E. Clea Warburton

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Recognition memory requires judgments of the previous occurrence of stimuli made on the basis of the relative familiarity of individual objects, or by integrating information concerning objects and location, or by using recency information. The present study examined the role of the medial prefrontal cortex (mPFC) and perirhinal cortex (PRH) in these(More)
We establish the importance of cholinergic neurotransmission to both recognition memory and plasticity within the perirhinal cortex of the temporal lobe. The muscarinic receptor antagonist scopolamine impaired the preferential exploration of novel over familiar objects, disrupted the normal reduced activation of perirhinal neurones to familiar compared to(More)
We established the importance of phosphorylation of cAMP responsive element-binding protein (CREB) to both the familiarity discrimination component of long-term recognition memory and plasticity within the perirhinal cortex of the temporal lobe. Adenoviral transduction of perirhinal cortex (and adjacent visual association cortex) with a dominant-negative(More)
To investigate the involvement of different types of glutamate receptors in recognition memory, selective antagonists of NMDA and kainate receptors were locally infused into the perirhinal cortex of the rat temporal lobe. Such infusion of a selective kainate receptor antagonist produced an unusual pattern of recognition memory impairment: amnesia after a(More)
The proposal that a system centering on the perirhinal cortex is responsible for familiarity discrimination, particularly for single items, whereas a system centering on the hippocampus is responsible for recollective and more complex associational aspects of recognition memory is reviewed in the light of recent findings. In particular, the proposal is(More)
Recent, convergent evidence places the anterior thalamic nuclei at the heart of diencephalic amnesia. However, the reasons for the severe memory loss in diencephalic amnesia remain unknown. A potential clue comes from the dense, reciprocal connections between the anterior thalamic nuclei and retrosplenial cortex, another region vital for memory. We now(More)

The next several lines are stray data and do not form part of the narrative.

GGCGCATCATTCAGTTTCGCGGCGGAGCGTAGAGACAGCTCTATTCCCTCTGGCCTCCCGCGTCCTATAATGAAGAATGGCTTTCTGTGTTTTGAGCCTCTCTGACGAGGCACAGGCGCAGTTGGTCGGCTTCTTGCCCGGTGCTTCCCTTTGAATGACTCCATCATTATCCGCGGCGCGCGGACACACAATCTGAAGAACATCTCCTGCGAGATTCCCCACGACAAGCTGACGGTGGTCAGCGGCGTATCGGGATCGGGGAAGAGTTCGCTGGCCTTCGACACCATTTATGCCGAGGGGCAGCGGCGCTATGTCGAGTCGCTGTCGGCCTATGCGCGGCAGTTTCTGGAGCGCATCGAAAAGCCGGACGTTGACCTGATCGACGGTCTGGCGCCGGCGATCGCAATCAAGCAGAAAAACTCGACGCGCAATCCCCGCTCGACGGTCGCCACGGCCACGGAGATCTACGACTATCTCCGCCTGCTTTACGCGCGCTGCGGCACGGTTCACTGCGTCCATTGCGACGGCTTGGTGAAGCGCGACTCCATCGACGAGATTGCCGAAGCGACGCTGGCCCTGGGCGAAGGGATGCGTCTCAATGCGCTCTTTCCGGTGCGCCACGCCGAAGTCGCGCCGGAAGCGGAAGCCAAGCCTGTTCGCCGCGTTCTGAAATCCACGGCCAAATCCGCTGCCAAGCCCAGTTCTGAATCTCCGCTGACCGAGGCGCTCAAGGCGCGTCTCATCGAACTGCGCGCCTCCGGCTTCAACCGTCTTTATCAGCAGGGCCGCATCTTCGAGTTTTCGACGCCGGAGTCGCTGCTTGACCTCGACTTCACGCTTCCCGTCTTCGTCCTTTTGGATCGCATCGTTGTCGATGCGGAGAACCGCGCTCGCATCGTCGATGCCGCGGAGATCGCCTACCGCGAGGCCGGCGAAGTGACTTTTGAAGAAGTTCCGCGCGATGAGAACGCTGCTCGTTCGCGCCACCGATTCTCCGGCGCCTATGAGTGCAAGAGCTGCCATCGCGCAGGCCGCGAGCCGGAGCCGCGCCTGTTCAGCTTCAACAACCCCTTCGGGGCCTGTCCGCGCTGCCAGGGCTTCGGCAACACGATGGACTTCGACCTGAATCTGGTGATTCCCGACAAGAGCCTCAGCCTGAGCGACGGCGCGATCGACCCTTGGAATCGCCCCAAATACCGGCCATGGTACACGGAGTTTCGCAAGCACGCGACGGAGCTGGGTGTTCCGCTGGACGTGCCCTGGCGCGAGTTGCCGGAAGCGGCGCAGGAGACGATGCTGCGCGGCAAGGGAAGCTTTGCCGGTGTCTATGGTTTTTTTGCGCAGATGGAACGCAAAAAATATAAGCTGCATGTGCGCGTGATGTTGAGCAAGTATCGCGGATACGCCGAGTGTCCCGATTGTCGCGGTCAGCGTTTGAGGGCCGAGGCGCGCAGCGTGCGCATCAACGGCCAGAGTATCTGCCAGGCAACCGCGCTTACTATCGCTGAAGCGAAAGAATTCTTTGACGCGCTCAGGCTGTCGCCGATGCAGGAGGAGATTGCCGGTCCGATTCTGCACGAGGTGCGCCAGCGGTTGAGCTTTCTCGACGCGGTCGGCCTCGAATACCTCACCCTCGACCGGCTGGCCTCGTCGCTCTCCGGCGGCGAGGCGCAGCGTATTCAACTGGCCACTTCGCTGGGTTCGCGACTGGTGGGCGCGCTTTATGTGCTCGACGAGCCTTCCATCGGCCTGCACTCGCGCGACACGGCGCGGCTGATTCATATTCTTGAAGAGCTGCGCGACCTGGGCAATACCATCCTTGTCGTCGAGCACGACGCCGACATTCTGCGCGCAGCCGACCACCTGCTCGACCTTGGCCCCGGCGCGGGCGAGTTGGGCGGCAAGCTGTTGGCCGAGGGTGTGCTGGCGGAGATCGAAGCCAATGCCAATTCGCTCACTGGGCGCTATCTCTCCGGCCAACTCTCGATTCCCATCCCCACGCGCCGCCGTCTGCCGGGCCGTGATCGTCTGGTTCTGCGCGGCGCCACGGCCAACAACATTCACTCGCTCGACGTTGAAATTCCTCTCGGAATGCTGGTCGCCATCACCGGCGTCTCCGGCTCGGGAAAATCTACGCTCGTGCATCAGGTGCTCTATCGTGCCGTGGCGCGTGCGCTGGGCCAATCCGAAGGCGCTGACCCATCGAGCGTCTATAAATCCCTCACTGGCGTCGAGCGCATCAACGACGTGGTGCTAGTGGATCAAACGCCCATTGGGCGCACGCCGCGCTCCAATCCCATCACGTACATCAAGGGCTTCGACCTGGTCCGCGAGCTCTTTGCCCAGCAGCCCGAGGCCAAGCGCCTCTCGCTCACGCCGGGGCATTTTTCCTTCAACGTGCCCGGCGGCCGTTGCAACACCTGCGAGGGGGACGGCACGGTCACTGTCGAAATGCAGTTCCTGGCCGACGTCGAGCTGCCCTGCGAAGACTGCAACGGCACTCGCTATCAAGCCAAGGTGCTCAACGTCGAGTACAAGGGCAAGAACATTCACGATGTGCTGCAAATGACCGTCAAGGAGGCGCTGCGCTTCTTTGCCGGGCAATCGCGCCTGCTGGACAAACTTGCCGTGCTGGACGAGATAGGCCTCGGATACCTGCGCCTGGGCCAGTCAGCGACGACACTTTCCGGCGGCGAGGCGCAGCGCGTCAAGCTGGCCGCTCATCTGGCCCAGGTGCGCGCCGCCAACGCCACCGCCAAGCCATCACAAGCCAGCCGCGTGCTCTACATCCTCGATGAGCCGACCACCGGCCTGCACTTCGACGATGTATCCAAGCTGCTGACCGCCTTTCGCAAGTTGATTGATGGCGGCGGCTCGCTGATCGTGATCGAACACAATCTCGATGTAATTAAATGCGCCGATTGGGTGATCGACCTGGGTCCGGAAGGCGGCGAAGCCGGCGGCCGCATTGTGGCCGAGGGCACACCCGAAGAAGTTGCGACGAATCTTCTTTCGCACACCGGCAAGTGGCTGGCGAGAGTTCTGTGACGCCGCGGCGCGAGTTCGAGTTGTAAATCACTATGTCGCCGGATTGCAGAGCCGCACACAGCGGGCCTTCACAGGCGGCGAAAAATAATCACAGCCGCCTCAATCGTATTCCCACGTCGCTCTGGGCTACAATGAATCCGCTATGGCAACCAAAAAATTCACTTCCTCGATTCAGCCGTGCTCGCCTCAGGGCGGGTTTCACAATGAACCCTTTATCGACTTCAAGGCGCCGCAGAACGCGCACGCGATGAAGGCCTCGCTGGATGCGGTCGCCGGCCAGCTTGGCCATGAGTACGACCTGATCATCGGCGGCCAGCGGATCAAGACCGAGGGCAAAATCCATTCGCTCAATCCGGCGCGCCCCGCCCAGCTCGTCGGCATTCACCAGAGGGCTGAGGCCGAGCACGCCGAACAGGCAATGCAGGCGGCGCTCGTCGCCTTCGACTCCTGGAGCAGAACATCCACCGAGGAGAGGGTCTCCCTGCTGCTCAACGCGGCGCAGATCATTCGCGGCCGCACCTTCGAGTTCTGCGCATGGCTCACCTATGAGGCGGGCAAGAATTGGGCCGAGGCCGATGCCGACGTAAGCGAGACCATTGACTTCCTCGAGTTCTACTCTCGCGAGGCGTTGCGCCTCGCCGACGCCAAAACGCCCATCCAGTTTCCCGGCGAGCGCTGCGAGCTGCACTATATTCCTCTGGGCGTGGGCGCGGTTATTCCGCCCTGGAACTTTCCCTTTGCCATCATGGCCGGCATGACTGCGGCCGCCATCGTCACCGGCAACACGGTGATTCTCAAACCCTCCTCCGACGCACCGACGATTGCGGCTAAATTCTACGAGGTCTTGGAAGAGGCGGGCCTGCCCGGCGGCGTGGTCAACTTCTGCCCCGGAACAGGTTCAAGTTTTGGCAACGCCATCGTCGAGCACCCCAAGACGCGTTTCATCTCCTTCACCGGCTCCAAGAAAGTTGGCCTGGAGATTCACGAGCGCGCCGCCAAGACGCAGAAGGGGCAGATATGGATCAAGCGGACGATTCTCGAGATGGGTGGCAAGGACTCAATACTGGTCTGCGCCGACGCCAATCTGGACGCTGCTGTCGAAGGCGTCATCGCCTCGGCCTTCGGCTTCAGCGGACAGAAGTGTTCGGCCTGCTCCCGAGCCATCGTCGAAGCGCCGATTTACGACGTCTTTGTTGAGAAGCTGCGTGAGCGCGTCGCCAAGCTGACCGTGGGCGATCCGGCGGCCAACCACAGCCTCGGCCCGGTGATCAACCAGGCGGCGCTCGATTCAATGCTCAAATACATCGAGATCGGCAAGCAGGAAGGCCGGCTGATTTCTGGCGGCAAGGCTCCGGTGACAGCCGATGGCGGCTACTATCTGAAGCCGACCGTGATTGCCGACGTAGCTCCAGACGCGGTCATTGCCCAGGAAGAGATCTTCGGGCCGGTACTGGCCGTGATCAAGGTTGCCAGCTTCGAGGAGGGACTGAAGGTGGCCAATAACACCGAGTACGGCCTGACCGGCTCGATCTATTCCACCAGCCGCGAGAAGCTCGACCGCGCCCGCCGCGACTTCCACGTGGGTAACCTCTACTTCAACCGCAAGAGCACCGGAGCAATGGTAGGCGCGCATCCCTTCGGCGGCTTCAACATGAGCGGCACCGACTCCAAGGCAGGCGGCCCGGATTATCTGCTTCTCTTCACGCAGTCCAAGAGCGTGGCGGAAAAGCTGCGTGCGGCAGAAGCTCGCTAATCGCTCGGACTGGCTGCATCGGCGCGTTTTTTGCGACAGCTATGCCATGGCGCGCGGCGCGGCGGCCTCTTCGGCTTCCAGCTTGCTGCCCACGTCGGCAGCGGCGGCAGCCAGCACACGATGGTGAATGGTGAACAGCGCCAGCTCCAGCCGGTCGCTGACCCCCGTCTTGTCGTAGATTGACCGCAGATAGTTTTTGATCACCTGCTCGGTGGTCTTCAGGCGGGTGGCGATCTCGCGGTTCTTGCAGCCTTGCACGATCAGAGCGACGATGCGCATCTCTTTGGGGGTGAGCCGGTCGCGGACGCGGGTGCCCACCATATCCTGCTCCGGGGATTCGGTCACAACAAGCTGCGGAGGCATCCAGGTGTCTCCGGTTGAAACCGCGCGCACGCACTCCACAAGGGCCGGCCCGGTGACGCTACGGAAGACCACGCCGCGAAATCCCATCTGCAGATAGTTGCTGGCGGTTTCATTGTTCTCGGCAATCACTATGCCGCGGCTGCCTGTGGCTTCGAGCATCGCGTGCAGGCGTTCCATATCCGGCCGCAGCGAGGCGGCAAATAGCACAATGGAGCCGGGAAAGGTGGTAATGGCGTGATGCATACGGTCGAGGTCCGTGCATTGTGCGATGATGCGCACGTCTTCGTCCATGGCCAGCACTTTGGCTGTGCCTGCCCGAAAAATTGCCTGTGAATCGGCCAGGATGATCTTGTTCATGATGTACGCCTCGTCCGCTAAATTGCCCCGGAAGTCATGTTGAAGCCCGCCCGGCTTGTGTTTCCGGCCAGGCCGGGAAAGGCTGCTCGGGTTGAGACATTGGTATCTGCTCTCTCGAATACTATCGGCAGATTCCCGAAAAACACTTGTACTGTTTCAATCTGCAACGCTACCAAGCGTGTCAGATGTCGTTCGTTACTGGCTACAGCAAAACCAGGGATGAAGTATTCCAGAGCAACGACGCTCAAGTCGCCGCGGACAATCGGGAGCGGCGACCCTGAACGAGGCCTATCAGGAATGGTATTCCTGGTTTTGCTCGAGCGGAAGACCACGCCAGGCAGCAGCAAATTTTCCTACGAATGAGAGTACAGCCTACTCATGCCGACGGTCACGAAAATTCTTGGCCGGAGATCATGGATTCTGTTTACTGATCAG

Latent inhibition (LI) is a behavioural phenomenon whereby preexposure to a stimulus without reinforcement interferes with the formation of subsequent associations to that stimulus. Using preexposure to a tone stimulus which subsequently serves as a conditioned stimulus for suppression of licking, we have confirmed that LI is disrupted by a low dose of(More)
A key process for recognition memory is the formation of associations between an object and the place in which it was encountered, a process that has been shown to require the perirhinal (PRH) and medial prefrontal (mPFC) cortices. Here we demonstrate, for the first time, the importance of glutamatergic neurotransmission, within the PRH and mPFC, for(More)
The present study examined whether hippocampal lesions disrupt retrosplenial cortex function. The immediate-early genesc-fos and zif268 provided markers of cellular activity, and their levels were compared in different cytoarchitectonic subregions (dysgranular, granular a and granular b) and different layers (superficial or deep) within retrosplenial(More)
Group II metabotropic receptors (mGluRs) regulate central synaptic transmission by modulating neurotransmitter release. However, the lack of pharmacological tools differentiating between mGlu2 and mGlu3 receptors has hampered identification of the roles of these two receptor subtypes. We have used LY395756(More)